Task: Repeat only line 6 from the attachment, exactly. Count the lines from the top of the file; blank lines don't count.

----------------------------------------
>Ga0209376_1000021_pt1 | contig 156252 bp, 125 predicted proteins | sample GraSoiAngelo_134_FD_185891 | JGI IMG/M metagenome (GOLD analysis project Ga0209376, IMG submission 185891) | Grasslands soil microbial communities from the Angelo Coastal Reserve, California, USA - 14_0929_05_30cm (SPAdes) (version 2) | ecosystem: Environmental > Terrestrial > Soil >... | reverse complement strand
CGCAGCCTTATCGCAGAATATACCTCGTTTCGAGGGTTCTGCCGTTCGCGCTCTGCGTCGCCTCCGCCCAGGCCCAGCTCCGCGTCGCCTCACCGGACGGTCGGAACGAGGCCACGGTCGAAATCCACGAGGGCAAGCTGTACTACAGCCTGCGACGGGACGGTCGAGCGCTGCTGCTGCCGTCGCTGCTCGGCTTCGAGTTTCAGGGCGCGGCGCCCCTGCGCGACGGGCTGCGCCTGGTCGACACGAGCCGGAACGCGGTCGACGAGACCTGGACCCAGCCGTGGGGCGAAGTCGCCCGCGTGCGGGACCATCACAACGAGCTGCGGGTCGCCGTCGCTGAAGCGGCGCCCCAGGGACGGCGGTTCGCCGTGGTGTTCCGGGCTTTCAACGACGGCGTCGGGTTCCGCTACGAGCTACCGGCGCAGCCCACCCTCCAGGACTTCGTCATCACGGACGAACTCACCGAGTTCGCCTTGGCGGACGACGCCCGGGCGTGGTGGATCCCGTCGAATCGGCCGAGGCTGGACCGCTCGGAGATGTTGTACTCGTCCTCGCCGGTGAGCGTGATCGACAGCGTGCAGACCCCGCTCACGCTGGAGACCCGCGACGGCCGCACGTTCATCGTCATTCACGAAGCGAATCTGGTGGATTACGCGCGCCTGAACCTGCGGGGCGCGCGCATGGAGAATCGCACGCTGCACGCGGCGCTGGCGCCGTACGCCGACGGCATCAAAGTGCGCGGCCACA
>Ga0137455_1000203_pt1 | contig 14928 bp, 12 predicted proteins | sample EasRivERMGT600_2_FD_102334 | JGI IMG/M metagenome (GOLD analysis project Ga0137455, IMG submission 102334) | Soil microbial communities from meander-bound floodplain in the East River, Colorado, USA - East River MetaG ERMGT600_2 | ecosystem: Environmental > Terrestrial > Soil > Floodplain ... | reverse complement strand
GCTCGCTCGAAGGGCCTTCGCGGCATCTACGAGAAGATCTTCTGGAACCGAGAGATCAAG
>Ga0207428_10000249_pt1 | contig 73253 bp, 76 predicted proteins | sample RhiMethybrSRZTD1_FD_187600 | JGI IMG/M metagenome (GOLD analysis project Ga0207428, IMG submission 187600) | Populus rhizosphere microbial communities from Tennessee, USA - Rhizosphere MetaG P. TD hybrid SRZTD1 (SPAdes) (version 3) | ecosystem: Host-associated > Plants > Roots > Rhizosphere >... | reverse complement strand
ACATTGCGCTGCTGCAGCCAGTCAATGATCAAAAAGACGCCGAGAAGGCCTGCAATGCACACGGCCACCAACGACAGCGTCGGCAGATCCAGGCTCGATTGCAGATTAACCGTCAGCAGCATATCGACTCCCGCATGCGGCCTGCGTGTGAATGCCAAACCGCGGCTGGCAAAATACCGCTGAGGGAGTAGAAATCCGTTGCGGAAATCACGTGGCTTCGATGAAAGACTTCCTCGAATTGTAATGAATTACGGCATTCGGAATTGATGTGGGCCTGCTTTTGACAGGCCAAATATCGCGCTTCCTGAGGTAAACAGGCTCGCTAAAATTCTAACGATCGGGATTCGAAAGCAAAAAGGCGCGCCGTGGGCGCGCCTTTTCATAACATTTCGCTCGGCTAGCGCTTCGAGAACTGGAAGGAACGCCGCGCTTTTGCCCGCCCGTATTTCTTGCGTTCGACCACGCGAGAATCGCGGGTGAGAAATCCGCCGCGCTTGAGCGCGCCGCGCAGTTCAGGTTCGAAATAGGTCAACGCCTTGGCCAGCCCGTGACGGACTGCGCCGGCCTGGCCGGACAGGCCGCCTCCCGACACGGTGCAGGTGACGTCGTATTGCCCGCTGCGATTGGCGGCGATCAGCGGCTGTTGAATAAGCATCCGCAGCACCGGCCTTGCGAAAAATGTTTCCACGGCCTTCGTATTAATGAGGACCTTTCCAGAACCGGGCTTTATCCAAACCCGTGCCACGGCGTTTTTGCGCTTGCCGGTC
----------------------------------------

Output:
ACATTGCGCTGCTGCAGCCAGTCAATGATCAAAAAGACGCCGAGAAGGCCTGCAATGCACACGGCCACCAACGACAGCGTCGGCAGATCCAGGCTCGATTGCAGATTAACCGTCAGCAGCATATCGACTCCCGCATGCGGCCTGCGTGTGAATGCCAAACCGCGGCTGGCAAAATACCGCTGAGGGAGTAGAAATCCGTTGCGGAAATCACGTGGCTTCGATGAAAGACTTCCTCGAATTGTAATGAATTACGGCATTCGGAATTGATGTGGGCCTGCTTTTGACAGGCCAAATATCGCGCTTCCTGAGGTAAACAGGCTCGCTAAAATTCTAACGATCGGGATTCGAAAGCAAAAAGGCGCGCCGTGGGCGCGCCTTTTCATAACATTTCGCTCGGCTAGCGCTTCGAGAACTGGAAGGAACGCCGCGCTTTTGCCCGCCCGTATTTCTTGCGTTCGACCACGCGAGAATCGCGGGTGAGAAATCCGCCGCGCTTGAGCGCGCCGCGCAGTTCAGGTTCGAAATAGGTCAACGCCTTGGCCAGCCCGTGACGGACTGCGCCGGCCTGGCCGGACAGGCCGCCTCCCGACACGGTGCAGGTGACGTCGTATTGCCCGCTGCGATTGGCGGCGATCAGCGGCTGTTGAATAAGCATCCGCAGCACCGGCCTTGCGAAAAATGTTTCCACGGCCTTCGTATTAATGAGGACCTTTCCAGAACCGGGCTTTATCCAAACCCGTGCCACGGCGTTTTTGCGCTTGCCGGTC